My in-laws (who live in Mumbai) have been staying with us for a few weeks now and as you can imagine it’s been challenging. Sharing your home with elderly people who come from a completely different cultural background, have strict eating habits (they are vegetarian and are used to only eat Gujarati food) and with whom you can barely communicate in English and hand signs, is not easy.
The other difficulty has been finding ways to keep my parents-in-law entertained in a city they don’t feel capable to explore on their own. They spend most of the week at home, so the pressure is on to make the weekends count.
Since the main activities my mother-in-law does everyday is cooking vegetarian dishes, I suggested to my husband to take her to a PYO farm to pick fruits and vegetables. And guess what? She was the happiest I have ever seen her!
I went to a PYO farm in Buckinghamshire last summer and I absolutely loved it. This time though we went to a farm closer to home: Garsons Farm in Esher, Surrey. They have an incredible range of fruits and vegetables to pick: apples, raspberries, blackberries, beetroot, broccoli, carrots, cabbages, cauliflower, onions, potatoes, sweetcorn and even sunflowers!
We picked a lot of Victoria Plums too, which were in season and incredibly juicy and sweet.
When we arrived back home that evening, with ten bags full of fruits and vegs, I immediately used the plums to make jam.
For the preparation I followed a recipe from Thane Prince Perfect Preserves book which was published on Metro last month, though for the ingredients I followed my mum’s recipe (less sugar and no added water). We used to have a plum tree back home in Rome and my mum would make kilos of jam every summer, I love her Plum jam!
I wanted to use my plum jam for a cake, but I couldn’t decide on a right recipe. Finally this weekend I picked up the Smitten Kitchen Cookbook from my bookshelf and found Deb’s Raspberry Chocolate Rugelach recipe.
Rugelach are tiny crescent-shaped rolled pastries traditional in Jewish cooking. The name literally means “little twists” in Yiddish. They are made with a cream cheese dough and can be filled with preserves, chocolate, raisin, nuts, or just sugar.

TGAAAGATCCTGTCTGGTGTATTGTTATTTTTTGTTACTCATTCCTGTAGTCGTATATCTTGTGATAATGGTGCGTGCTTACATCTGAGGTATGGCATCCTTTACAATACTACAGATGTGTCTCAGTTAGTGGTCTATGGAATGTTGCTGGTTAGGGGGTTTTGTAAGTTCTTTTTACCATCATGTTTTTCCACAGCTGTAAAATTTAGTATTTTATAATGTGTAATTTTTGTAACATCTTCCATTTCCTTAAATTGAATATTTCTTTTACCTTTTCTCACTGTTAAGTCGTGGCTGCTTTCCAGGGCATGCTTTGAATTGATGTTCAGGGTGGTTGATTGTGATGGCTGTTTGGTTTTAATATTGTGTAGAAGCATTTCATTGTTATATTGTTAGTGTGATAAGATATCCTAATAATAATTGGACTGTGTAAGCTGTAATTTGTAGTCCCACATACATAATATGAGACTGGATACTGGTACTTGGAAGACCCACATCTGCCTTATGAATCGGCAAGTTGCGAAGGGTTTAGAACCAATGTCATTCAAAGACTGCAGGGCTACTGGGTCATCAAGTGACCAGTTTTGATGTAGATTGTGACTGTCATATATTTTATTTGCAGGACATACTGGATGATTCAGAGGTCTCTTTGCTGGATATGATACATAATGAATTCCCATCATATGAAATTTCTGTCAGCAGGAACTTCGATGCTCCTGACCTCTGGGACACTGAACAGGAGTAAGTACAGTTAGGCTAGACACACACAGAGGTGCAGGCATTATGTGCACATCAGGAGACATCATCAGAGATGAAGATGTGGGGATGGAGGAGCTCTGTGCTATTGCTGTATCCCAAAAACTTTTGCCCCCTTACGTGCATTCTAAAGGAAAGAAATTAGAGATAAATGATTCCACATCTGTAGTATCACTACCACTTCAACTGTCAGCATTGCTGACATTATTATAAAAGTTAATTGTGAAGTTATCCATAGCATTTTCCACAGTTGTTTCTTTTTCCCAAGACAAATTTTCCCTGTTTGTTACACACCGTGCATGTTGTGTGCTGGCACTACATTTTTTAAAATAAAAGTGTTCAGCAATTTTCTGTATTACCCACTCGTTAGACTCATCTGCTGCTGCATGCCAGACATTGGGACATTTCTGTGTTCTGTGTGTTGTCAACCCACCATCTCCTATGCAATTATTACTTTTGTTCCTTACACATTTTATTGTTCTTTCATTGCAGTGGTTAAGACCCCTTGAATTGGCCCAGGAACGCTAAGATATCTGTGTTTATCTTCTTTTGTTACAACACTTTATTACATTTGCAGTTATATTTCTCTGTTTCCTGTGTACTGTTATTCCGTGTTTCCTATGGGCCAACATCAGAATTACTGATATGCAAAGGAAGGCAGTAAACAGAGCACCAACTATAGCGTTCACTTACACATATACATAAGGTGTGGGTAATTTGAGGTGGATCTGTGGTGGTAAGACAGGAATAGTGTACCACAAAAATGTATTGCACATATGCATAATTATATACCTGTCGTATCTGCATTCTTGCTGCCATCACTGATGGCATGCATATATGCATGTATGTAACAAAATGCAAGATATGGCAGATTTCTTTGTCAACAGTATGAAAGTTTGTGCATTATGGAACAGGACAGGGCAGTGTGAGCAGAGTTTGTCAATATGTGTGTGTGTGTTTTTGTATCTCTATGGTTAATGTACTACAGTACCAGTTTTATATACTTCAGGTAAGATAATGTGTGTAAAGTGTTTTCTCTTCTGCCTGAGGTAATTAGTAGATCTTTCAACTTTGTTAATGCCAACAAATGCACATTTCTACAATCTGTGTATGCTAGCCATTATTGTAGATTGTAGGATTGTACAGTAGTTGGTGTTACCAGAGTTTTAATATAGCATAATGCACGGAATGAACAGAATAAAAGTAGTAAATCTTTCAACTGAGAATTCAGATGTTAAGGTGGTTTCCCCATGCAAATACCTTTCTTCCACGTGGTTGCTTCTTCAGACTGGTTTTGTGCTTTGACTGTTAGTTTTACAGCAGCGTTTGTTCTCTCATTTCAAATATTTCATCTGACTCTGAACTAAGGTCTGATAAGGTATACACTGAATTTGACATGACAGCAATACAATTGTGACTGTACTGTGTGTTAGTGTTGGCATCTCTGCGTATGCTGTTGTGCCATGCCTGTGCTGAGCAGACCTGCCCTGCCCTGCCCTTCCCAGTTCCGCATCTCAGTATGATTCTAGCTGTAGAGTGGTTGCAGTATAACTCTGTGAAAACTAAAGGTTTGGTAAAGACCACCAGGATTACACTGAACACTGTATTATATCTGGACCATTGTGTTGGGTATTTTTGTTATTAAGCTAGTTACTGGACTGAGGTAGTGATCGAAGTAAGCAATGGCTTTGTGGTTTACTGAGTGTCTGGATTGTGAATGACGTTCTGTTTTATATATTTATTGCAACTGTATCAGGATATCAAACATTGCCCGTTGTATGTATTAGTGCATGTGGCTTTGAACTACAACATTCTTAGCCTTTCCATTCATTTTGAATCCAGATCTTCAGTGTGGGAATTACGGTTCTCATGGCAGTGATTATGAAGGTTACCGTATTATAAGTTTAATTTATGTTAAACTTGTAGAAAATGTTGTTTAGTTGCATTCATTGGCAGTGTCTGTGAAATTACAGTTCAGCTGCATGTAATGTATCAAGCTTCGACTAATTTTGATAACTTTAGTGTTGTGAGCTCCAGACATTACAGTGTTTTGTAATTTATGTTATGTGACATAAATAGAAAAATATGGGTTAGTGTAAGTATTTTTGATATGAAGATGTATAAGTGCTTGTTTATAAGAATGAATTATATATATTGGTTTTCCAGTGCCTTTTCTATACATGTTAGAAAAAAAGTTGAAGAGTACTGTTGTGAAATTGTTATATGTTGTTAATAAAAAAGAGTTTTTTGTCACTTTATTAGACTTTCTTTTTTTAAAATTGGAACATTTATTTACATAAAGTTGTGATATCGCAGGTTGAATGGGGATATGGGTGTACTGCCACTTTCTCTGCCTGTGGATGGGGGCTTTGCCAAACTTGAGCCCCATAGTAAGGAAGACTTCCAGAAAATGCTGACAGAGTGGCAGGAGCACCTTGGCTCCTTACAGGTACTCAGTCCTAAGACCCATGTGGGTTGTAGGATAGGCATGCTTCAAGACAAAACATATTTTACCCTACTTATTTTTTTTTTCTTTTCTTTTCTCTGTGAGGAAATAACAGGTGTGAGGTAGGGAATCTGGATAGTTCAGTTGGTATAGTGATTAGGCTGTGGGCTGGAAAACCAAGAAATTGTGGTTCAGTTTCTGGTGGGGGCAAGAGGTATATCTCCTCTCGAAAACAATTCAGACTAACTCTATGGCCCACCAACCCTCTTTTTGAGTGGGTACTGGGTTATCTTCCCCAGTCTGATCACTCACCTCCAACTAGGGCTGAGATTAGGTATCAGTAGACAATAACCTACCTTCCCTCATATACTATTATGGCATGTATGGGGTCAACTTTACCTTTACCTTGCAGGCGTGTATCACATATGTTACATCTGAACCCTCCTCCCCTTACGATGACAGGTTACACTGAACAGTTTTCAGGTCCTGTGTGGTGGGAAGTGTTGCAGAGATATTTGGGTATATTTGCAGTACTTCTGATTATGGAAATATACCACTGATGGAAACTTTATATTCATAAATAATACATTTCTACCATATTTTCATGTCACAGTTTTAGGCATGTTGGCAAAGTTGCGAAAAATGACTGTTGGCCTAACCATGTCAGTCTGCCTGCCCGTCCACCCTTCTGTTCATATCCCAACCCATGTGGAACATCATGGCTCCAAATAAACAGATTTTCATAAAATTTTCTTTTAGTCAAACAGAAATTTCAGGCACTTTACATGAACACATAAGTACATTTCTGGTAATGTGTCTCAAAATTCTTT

It was perfect for my needs, so I decided to adapt it using my plum jam, replacing white flour with spelt and removing the chocolate chips from the filling.
For the plum jam
- 900g plums (washed, stoned and quartered)
- 550g sugar
For the dough (yields 48 rugelach)
- 230g butter, softened
- 230g cream cheese, at room temperature
- 1/2 tsp salt
- 50g caster sugar
- 200g spelt flour
- 50g plain flour (plus more for dusting)
For the filling
- 300g plum jam
- 100g granulated sugar
- 1 tsp cinnamon powder
- 3 tbsp pecans, roughly chopped
For the egg wash
- 1 egg yolk
- 2 tsp water
- 2 tbsp icing sugar
Make the jam a day in advance. Place a pan with plums over moderate heat and cover with the lid. Bring to a simmer and, stirring from time to time, cook until softened for about ten minutes.
Turn the heat to very low, remove the lid from the pan and add the sugar. Stir until has completely dissolved. Increase the heat to a boil and cook for 5 to 10 minutes until the jam has reached setting point.
Leave to cool for five minutes, then pot into hot, sterilized jars and seal. Store in a cool, dark place.
Make the dough. In the bowl of an electric mixer, combine butter and cream cheese together until light and fluffy. Add flour, sugar and salt and beat on a lower speed until well combined. Wrap the dough into a large piece of cling film and refrigerate for at least two hours, or up to three days.
Preheat oven to 180°C. Prepare your three fillings: heat the jam in a small saucepan until it simmers, then set aside. Mix the sugar and cinnamon in a small bowl. Chop the pecans.
Divide the chilled dough into three equal parts (keep two part in the fridge while you work on the first one).
On a well-floured counter, roll the dough into a large, thin circle about 30cm in diameter. Spread three tablespoons of jam across the dough, then sprinkle three spoons of cinnamon sugar and one of chopped nuts.
Using a pastry cutting wheel, cut the dough into sixteen equal pieces. From the outside of the dough, into the tip of the triangle, roll each section of the dough.
Transfer the rugelach to an oven tray lined with baking paper and space them 2.5cm apart. Place the tray in the fridge for 10 minutes.
Before baking, brush the rugelach with the egg yolk wash. Place the tray in the oven and bake for 20-25 minutes, until the rugelach are golden brown and puffed.
Transfer them to a cooling rack while they are still hot, to avoid them sticking to the paper.
Sprinkle with icing sugar before serving.